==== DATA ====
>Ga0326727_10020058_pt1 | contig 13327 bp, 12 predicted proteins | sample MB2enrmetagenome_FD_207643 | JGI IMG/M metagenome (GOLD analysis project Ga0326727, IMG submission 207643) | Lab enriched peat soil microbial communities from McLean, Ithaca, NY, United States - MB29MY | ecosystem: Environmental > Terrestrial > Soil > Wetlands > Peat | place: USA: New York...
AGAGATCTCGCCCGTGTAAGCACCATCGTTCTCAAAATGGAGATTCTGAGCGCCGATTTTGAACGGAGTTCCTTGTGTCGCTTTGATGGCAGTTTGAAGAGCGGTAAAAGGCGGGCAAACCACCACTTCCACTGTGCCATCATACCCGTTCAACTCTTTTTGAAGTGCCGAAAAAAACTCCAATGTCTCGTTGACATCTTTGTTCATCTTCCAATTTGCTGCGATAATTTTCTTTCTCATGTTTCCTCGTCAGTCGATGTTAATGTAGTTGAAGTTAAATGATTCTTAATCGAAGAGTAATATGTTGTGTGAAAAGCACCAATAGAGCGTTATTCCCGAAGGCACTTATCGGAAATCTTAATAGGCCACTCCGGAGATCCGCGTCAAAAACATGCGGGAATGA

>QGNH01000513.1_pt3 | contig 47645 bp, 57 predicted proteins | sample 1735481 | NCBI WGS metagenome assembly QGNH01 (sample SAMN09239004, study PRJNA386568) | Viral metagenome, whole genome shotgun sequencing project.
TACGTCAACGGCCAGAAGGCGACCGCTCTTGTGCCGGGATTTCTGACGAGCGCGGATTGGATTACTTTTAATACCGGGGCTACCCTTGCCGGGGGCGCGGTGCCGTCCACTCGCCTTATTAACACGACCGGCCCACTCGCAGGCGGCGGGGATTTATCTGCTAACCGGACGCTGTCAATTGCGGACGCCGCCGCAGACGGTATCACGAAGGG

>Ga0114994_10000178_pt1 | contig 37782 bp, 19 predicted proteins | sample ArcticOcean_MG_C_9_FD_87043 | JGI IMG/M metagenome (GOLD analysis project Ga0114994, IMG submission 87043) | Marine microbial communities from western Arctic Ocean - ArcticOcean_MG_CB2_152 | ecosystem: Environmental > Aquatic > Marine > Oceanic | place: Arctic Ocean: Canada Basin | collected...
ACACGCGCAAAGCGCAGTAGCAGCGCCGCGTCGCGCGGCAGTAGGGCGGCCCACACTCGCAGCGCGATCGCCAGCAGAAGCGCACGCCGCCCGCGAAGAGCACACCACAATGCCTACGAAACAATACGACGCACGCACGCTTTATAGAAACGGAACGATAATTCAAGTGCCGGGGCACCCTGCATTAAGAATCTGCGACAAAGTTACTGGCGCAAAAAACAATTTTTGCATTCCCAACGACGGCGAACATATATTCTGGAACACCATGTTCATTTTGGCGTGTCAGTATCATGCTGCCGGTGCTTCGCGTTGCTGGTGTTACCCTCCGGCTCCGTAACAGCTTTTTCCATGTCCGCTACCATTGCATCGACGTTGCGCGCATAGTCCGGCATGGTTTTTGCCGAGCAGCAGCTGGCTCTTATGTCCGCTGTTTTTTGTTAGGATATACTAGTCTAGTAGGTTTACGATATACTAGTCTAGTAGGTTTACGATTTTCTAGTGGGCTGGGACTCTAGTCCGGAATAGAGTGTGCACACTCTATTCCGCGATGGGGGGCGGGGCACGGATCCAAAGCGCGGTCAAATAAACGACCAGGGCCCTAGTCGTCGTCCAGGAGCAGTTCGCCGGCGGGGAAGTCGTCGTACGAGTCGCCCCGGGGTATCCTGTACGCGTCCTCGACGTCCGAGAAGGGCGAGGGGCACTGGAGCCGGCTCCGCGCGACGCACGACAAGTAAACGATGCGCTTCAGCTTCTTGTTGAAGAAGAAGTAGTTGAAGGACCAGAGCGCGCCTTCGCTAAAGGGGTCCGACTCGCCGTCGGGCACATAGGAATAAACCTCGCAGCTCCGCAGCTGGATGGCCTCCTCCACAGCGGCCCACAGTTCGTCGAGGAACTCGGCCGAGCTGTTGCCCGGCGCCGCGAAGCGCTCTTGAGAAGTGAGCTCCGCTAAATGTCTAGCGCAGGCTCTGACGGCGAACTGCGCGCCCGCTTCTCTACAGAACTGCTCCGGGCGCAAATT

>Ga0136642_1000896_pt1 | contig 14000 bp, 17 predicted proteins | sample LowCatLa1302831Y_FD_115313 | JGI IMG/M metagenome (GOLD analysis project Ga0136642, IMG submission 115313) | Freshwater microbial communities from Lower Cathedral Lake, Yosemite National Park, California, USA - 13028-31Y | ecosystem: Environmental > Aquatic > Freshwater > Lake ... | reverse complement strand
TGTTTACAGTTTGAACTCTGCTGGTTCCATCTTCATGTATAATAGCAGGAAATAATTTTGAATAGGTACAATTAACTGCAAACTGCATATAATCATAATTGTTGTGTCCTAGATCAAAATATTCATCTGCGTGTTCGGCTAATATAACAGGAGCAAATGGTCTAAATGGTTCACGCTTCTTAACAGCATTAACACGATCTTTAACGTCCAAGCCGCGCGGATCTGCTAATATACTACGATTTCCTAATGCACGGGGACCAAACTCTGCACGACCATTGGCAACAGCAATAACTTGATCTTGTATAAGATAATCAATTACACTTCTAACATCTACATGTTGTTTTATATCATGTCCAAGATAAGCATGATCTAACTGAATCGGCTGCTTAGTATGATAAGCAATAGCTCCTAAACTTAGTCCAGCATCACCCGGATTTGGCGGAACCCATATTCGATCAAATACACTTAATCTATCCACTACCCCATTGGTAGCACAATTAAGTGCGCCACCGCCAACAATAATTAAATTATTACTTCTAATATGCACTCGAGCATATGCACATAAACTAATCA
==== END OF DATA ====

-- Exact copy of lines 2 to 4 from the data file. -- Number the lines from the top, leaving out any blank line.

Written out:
AGAGATCTCGCCCGTGTAAGCACCATCGTTCTCAAAATGGAGATTCTGAGCGCCGATTTTGAACGGAGTTCCTTGTGTCGCTTTGATGGCAGTTTGAAGAGCGGTAAAAGGCGGGCAAACCACCACTTCCACTGTGCCATCATACCCGTTCAACTCTTTTTGAAGTGCCGAAAAAAACTCCAATGTCTCGTTGACATCTTTGTTCATCTTCCAATTTGCTGCGATAATTTTCTTTCTCATGTTTCCTCGTCAGTCGATGTTAATGTAGTTGAAGTTAAATGATTCTTAATCGAAGAGTAATATGTTGTGTGAAAAGCACCAATAGAGCGTTATTCCCGAAGGCACTTATCGGAAATCTTAATAGGCCACTCCGGAGATCCGCGTCAAAAACATGCGGGAATGA

>QGNH01000513.1_pt3 | contig 47645 bp, 57 predicted proteins | sample 1735481 | NCBI WGS metagenome assembly QGNH01 (sample SAMN09239004, study PRJNA386568) | Viral metagenome, whole genome shotgun sequencing project.
TACGTCAACGGCCAGAAGGCGACCGCTCTTGTGCCGGGATTTCTGACGAGCGCGGATTGGATTACTTTTAATACCGGGGCTACCCTTGCCGGGGGCGCGGTGCCGTCCACTCGCCTTATTAACACGACCGGCCCACTCGCAGGCGGCGGGGATTTATCTGCTAACCGGACGCTGTCAATTGCGGACGCCGCCGCAGACGGTATCACGAAGGG